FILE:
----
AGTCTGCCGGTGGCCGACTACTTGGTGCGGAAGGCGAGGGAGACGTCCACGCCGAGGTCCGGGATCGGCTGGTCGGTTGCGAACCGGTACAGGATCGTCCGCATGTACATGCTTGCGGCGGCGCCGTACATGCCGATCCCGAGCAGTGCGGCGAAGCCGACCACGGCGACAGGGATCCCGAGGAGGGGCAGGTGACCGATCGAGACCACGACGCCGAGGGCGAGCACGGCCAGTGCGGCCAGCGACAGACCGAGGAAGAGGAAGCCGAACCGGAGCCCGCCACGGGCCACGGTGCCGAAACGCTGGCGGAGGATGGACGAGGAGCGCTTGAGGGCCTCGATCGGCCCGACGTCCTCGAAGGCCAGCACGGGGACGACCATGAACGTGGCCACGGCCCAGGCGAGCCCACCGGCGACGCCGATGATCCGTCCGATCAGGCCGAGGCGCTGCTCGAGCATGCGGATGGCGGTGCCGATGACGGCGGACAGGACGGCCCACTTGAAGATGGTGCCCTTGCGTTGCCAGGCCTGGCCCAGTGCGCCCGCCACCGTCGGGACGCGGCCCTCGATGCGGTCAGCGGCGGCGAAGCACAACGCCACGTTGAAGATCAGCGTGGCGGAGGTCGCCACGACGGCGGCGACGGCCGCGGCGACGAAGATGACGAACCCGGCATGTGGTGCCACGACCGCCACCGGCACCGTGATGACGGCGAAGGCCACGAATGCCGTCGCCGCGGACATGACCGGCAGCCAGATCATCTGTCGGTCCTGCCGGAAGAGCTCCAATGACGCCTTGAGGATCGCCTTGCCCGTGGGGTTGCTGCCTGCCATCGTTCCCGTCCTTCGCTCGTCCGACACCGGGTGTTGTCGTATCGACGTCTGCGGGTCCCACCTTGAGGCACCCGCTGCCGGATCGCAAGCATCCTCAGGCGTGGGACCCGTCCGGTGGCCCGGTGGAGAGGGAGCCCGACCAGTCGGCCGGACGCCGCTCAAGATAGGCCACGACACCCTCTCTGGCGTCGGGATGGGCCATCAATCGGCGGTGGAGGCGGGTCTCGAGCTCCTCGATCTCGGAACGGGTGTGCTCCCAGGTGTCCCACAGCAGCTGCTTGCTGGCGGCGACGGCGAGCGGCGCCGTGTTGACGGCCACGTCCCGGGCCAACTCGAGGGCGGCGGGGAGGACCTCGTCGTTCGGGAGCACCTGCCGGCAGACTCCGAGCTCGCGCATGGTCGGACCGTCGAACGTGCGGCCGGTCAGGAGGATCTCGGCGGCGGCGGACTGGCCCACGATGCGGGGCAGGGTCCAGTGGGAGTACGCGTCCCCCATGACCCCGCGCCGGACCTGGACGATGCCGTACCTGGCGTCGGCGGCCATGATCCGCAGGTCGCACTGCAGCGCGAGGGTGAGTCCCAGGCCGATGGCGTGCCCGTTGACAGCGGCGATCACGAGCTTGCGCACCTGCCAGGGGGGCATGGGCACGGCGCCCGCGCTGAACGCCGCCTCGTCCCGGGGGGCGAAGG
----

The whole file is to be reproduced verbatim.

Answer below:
AGTCTGCCGGTGGCCGACTACTTGGTGCGGAAGGCGAGGGAGACGTCCACGCCGAGGTCCGGGATCGGCTGGTCGGTTGCGAACCGGTACAGGATCGTCCGCATGTACATGCTTGCGGCGGCGCCGTACATGCCGATCCCGAGCAGTGCGGCGAAGCCGACCACGGCGACAGGGATCCCGAGGAGGGGCAGGTGACCGATCGAGACCACGACGCCGAGGGCGAGCACGGCCAGTGCGGCCAGCGACAGACCGAGGAAGAGGAAGCCGAACCGGAGCCCGCCACGGGCCACGGTGCCGAAACGCTGGCGGAGGATGGACGAGGAGCGCTTGAGGGCCTCGATCGGCCCGACGTCCTCGAAGGCCAGCACGGGGACGACCATGAACGTGGCCACGGCCCAGGCGAGCCCACCGGCGACGCCGATGATCCGTCCGATCAGGCCGAGGCGCTGCTCGAGCATGCGGATGGCGGTGCCGATGACGGCGGACAGGACGGCCCACTTGAAGATGGTGCCCTTGCGTTGCCAGGCCTGGCCCAGTGCGCCCGCCACCGTCGGGACGCGGCCCTCGATGCGGTCAGCGGCGGCGAAGCACAACGCCACGTTGAAGATCAGCGTGGCGGAGGTCGCCACGACGGCGGCGACGGCCGCGGCGACGAAGATGACGAACCCGGCATGTGGTGCCACGACCGCCACCGGCACCGTGATGACGGCGAAGGCCACGAATGCCGTCGCCGCGGACATGACCGGCAGCCAGATCATCTGTCGGTCCTGCCGGAAGAGCTCCAATGACGCCTTGAGGATCGCCTTGCCCGTGGGGTTGCTGCCTGCCATCGTTCCCGTCCTTCGCTCGTCCGACACCGGGTGTTGTCGTATCGACGTCTGCGGGTCCCACCTTGAGGCACCCGCTGCCGGATCGCAAGCATCCTCAGGCGTGGGACCCGTCCGGTGGCCCGGTGGAGAGGGAGCCCGACCAGTCGGCCGGACGCCGCTCAAGATAGGCCACGACACCCTCTCTGGCGTCGGGATGGGCCATCAATCGGCGGTGGAGGCGGGTCTCGAGCTCCTCGATCTCGGAACGGGTGTGCTCCCAGGTGTCCCACAGCAGCTGCTTGCTGGCGGCGACGGCGAGCGGCGCCGTGTTGACGGCCACGTCCCGGGCCAACTCGAGGGCGGCGGGGAGGACCTCGTCGTTCGGGAGCACCTGCCGGCAGACTCCGAGCTCGCGCATGGTCGGACCGTCGAACGTGCGGCCGGTCAGGAGGATCTCGGCGGCGGCGGACTGGCCCACGATGCGGGGCAGGGTCCAGTGGGAGTACGCGTCCCCCATGACCCCGCGCCGGACCTGGACGATGCCGTACCTGGCGTCGGCGGCCATGATCCGCAGGTCGCACTGCAGCGCGAGGGTGAGTCCCAGGCCGATGGCGTGCCCGTTGACAGCGGCGATCACGAGCTTGCGCACCTGCCAGGGGGGCATGGGCACGGCGCCCGCGCTGAACGCCGCCTCGTCCCGGGGGGCGAAGG